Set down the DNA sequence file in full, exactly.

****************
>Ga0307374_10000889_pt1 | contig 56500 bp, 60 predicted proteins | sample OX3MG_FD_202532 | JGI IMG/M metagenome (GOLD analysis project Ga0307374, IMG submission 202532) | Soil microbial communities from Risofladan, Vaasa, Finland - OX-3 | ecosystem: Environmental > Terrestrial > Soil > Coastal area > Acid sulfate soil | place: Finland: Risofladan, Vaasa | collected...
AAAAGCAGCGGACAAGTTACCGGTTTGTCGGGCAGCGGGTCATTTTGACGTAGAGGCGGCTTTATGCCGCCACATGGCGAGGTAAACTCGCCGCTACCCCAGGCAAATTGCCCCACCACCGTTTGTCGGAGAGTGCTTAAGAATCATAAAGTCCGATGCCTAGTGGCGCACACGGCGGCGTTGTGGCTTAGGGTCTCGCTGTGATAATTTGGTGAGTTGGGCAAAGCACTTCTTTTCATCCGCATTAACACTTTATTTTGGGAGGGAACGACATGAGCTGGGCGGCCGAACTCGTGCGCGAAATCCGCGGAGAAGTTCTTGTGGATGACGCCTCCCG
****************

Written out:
>Ga0307374_10000889_pt1 | contig 56500 bp, 60 predicted proteins | sample OX3MG_FD_202532 | JGI IMG/M metagenome (GOLD analysis project Ga0307374, IMG submission 202532) | Soil microbial communities from Risofladan, Vaasa, Finland - OX-3 | ecosystem: Environmental > Terrestrial > Soil > Coastal area > Acid sulfate soil | place: Finland: Risofladan, Vaasa | collected...
AAAAGCAGCGGACAAGTTACCGGTTTGTCGGGCAGCGGGTCATTTTGACGTAGAGGCGGCTTTATGCCGCCACATGGCGAGGTAAACTCGCCGCTACCCCAGGCAAATTGCCCCACCACCGTTTGTCGGAGAGTGCTTAAGAATCATAAAGTCCGATGCCTAGTGGCGCACACGGCGGCGTTGTGGCTTAGGGTCTCGCTGTGATAATTTGGTGAGTTGGGCAAAGCACTTCTTTTCATCCGCATTAACACTTTATTTTGGGAGGGAACGACATGAGCTGGGCGGCCGAACTCGTGCGCGAAATCCGCGGAGAAGTTCTTGTGGATGACGCCTCCCG